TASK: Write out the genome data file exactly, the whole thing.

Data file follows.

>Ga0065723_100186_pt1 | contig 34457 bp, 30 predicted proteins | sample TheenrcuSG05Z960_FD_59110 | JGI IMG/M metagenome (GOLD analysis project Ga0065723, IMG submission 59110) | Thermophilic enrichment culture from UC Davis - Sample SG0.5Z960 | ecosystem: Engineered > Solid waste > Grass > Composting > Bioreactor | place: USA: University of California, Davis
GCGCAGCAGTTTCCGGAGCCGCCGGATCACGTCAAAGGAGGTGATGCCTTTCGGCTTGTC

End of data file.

>Ga0065723_100186_pt1 | contig 34457 bp, 30 predicted proteins | sample TheenrcuSG05Z960_FD_59110 | JGI IMG/M metagenome (GOLD analysis project Ga0065723, IMG submission 59110) | Thermophilic enrichment culture from UC Davis - Sample SG0.5Z960 | ecosystem: Engineered > Solid waste > Grass > Composting > Bioreactor | place: USA: University of California, Davis
GCGCAGCAGTTTCCGGAGCCGCCGGATCACGTCAAAGGAGGTGATGCCTTTCGGCTTGTC